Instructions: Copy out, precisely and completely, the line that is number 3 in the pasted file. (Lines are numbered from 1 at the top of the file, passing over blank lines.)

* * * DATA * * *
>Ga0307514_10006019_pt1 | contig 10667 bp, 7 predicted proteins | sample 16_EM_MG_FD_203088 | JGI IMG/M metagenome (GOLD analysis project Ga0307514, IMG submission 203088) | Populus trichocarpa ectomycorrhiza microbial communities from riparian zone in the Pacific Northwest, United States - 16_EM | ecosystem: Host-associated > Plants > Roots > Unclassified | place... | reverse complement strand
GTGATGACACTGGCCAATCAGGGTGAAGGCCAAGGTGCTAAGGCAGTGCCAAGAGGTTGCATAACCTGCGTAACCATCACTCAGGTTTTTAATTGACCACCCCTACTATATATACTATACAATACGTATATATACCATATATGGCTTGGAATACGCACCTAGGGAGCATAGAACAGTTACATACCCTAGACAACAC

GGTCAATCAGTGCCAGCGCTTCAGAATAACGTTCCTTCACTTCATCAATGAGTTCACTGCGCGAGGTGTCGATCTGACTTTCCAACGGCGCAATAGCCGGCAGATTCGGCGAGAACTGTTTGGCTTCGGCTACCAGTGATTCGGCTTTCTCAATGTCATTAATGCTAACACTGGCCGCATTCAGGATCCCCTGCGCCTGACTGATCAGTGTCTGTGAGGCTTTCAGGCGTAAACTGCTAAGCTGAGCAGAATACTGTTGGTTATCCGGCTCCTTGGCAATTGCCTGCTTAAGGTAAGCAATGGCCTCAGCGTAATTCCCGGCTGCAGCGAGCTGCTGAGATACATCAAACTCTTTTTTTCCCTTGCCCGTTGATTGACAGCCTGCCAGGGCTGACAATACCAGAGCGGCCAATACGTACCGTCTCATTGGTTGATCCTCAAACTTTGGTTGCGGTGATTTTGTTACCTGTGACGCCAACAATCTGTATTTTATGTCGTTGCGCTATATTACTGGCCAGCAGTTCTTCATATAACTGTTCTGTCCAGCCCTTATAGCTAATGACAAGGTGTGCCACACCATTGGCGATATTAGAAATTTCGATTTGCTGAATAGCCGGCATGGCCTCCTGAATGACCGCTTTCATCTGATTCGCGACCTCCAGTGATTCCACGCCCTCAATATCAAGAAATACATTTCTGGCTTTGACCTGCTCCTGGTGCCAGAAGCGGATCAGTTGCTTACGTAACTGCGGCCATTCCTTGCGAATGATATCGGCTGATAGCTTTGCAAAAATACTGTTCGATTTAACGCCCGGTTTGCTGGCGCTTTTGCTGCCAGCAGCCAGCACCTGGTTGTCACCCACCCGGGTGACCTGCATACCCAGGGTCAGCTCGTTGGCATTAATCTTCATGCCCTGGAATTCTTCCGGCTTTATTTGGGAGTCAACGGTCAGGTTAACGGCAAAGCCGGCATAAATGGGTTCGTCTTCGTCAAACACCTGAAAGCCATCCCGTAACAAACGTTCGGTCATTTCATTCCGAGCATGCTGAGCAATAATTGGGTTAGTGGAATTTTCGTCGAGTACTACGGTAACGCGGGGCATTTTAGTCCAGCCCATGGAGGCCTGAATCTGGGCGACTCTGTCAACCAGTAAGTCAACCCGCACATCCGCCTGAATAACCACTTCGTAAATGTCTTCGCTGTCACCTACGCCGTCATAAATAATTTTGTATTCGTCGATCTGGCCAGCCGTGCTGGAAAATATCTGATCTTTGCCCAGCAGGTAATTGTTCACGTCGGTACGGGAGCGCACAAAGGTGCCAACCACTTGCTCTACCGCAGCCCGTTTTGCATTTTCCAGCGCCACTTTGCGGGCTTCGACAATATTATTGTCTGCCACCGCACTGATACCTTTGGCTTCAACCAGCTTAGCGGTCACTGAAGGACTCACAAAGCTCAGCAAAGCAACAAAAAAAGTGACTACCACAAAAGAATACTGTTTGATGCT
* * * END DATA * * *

GGTCAATCAGTGCCAGCGCTTCAGAATAACGTTCCTTCACTTCATCAATGAGTTCACTGCGCGAGGTGTCGATCTGACTTTCCAACGGCGCAATAGCCGGCAGATTCGGCGAGAACTGTTTGGCTTCGGCTACCAGTGATTCGGCTTTCTCAATGTCATTAATGCTAACACTGGCCGCATTCAGGATCCCCTGCGCCTGACTGATCAGTGTCTGTGAGGCTTTCAGGCGTAAACTGCTAAGCTGAGCAGAATACTGTTGGTTATCCGGCTCCTTGGCAATTGCCTGCTTAAGGTAAGCAATGGCCTCAGCGTAATTCCCGGCTGCAGCGAGCTGCTGAGATACATCAAACTCTTTTTTTCCCTTGCCCGTTGATTGACAGCCTGCCAGGGCTGACAATACCAGAGCGGCCAATACGTACCGTCTCATTGGTTGATCCTCAAACTTTGGTTGCGGTGATTTTGTTACCTGTGACGCCAACAATCTGTATTTTATGTCGTTGCGCTATATTACTGGCCAGCAGTTCTTCATATAACTGTTCTGTCCAGCCCTTATAGCTAATGACAAGGTGTGCCACACCATTGGCGATATTAGAAATTTCGATTTGCTGAATAGCCGGCATGGCCTCCTGAATGACCGCTTTCATCTGATTCGCGACCTCCAGTGATTCCACGCCCTCAATATCAAGAAATACATTTCTGGCTTTGACCTGCTCCTGGTGCCAGAAGCGGATCAGTTGCTTACGTAACTGCGGCCATTCCTTGCGAATGATATCGGCTGATAGCTTTGCAAAAATACTGTTCGATTTAACGCCCGGTTTGCTGGCGCTTTTGCTGCCAGCAGCCAGCACCTGGTTGTCACCCACCCGGGTGACCTGCATACCCAGGGTCAGCTCGTTGGCATTAATCTTCATGCCCTGGAATTCTTCCGGCTTTATTTGGGAGTCAACGGTCAGGTTAACGGCAAAGCCGGCATAAATGGGTTCGTCTTCGTCAAACACCTGAAAGCCATCCCGTAACAAACGTTCGGTCATTTCATTCCGAGCATGCTGAGCAATAATTGGGTTAGTGGAATTTTCGTCGAGTACTACGGTAACGCGGGGCATTTTAGTCCAGCCCATGGAGGCCTGAATCTGGGCGACTCTGTCAACCAGTAAGTCAACCCGCACATCCGCCTGAATAACCACTTCGTAAATGTCTTCGCTGTCACCTACGCCGTCATAAATAATTTTGTATTCGTCGATCTGGCCAGCCGTGCTGGAAAATATCTGATCTTTGCCCAGCAGGTAATTGTTCACGTCGGTACGGGAGCGCACAAAGGTGCCAACCACTTGCTCTACCGCAGCCCGTTTTGCATTTTCCAGCGCCACTTTGCGGGCTTCGACAATATTATTGTCTGCCACCGCACTGATACCTTTGGCTTCAACCAGCTTAGCGGTCACTGAAGGACTCACAAAGCTCAGCAAAGCAACAAAAAAAGTGACTACCACAAAAGAATACTGTTTGATGCT